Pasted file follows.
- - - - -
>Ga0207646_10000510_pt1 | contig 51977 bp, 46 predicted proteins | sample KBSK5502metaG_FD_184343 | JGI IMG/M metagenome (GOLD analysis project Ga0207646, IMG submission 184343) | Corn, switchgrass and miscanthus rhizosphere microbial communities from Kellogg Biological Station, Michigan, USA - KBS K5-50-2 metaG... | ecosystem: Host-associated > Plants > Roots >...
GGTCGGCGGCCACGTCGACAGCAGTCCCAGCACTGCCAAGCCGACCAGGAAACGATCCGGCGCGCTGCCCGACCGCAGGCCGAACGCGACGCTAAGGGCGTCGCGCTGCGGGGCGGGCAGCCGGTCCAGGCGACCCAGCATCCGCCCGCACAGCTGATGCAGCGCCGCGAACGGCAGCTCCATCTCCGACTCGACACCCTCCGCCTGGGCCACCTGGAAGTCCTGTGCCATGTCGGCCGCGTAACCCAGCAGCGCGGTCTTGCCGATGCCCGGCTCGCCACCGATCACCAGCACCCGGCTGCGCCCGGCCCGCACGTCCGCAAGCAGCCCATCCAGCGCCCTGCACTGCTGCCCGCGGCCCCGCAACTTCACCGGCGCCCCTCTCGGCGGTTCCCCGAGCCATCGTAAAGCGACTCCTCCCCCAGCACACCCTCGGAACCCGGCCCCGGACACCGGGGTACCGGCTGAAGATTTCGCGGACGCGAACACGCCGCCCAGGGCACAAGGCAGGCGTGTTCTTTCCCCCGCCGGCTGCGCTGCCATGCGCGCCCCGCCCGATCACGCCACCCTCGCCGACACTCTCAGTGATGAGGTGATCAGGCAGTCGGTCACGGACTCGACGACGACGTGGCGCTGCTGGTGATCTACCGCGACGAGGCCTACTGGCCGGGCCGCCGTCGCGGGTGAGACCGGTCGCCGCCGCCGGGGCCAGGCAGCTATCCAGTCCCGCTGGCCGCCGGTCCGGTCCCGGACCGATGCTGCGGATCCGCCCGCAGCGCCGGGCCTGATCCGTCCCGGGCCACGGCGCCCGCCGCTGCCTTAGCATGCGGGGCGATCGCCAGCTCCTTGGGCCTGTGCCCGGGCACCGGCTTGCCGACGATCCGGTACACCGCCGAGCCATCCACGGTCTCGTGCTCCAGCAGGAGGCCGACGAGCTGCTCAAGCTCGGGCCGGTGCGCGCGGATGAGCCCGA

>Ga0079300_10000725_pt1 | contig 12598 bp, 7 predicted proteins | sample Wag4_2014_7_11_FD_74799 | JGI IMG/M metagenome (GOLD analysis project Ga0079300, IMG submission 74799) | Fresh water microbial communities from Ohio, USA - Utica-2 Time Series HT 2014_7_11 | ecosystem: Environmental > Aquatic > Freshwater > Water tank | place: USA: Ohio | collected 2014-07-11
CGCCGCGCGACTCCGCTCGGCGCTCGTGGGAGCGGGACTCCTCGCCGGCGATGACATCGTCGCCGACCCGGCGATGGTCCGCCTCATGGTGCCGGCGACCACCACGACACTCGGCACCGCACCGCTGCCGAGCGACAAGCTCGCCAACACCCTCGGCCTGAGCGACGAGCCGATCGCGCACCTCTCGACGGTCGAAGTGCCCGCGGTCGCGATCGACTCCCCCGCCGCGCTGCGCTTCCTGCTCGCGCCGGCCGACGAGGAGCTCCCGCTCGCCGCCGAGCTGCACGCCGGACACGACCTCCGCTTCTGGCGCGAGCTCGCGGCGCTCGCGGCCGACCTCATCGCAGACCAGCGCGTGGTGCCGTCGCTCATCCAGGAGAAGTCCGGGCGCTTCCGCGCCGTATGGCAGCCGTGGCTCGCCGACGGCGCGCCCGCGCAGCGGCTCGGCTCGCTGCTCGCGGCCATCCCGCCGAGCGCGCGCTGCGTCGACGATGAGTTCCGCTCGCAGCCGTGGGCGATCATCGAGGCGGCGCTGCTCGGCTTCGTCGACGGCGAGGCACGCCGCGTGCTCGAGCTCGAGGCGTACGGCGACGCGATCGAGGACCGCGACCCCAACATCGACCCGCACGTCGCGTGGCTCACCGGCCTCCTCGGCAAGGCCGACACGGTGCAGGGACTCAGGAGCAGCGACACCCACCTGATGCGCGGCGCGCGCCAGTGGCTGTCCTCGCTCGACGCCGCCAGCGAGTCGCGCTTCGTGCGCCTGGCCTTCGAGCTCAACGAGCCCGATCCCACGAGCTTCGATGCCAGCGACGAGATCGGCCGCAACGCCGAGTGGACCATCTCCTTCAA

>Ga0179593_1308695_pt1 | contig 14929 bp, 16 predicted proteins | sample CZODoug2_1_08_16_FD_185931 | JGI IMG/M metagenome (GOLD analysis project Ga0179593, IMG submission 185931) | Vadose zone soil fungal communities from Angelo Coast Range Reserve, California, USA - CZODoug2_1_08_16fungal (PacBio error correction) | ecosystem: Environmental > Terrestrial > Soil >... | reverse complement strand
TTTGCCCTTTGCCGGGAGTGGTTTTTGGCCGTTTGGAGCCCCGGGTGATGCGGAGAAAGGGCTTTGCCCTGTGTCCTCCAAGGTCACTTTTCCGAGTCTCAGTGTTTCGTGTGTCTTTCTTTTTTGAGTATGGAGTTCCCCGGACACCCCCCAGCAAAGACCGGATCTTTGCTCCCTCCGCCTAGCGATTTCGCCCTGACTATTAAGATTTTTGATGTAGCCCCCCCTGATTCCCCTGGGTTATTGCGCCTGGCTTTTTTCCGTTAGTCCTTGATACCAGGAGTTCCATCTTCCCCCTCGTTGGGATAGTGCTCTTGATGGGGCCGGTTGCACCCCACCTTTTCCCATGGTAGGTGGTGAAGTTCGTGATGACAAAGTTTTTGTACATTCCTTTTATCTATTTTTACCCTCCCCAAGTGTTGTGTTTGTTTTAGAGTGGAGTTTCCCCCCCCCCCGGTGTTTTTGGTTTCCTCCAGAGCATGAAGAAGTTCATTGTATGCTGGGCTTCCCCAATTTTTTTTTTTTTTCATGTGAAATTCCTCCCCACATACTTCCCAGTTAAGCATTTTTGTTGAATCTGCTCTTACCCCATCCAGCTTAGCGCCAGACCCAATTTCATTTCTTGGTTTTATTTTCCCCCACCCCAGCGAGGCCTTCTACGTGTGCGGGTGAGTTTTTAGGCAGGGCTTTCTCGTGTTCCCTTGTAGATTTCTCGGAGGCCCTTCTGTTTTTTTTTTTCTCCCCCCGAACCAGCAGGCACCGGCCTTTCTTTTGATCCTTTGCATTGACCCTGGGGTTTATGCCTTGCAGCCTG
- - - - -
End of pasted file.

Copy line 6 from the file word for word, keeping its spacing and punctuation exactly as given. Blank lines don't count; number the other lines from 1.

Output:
TTTGCCCTTTGCCGGGAGTGGTTTTTGGCCGTTTGGAGCCCCGGGTGATGCGGAGAAAGGGCTTTGCCCTGTGTCCTCCAAGGTCACTTTTCCGAGTCTCAGTGTTTCGTGTGTCTTTCTTTTTTGAGTATGGAGTTCCCCGGACACCCCCCAGCAAAGACCGGATCTTTGCTCCCTCCGCCTAGCGATTTCGCCCTGACTATTAAGATTTTTGATGTAGCCCCCCCTGATTCCCCTGGGTTATTGCGCCTGGCTTTTTTCCGTTAGTCCTTGATACCAGGAGTTCCATCTTCCCCCTCGTTGGGATAGTGCTCTTGATGGGGCCGGTTGCACCCCACCTTTTCCCATGGTAGGTGGTGAAGTTCGTGATGACAAAGTTTTTGTACATTCCTTTTATCTATTTTTACCCTCCCCAAGTGTTGTGTTTGTTTTAGAGTGGAGTTTCCCCCCCCCCCGGTGTTTTTGGTTTCCTCCAGAGCATGAAGAAGTTCATTGTATGCTGGGCTTCCCCAATTTTTTTTTTTTTTCATGTGAAATTCCTCCCCACATACTTCCCAGTTAAGCATTTTTGTTGAATCTGCTCTTACCCCATCCAGCTTAGCGCCAGACCCAATTTCATTTCTTGGTTTTATTTTCCCCCACCCCAGCGAGGCCTTCTACGTGTGCGGGTGAGTTTTTAGGCAGGGCTTTCTCGTGTTCCCTTGTAGATTTCTCGGAGGCCCTTCTGTTTTTTTTTTTCTCCCCCCGAACCAGCAGGCACCGGCCTTTCTTTTGATCCTTTGCATTGACCCTGGGGTTTATGCCTTGCAGCCTG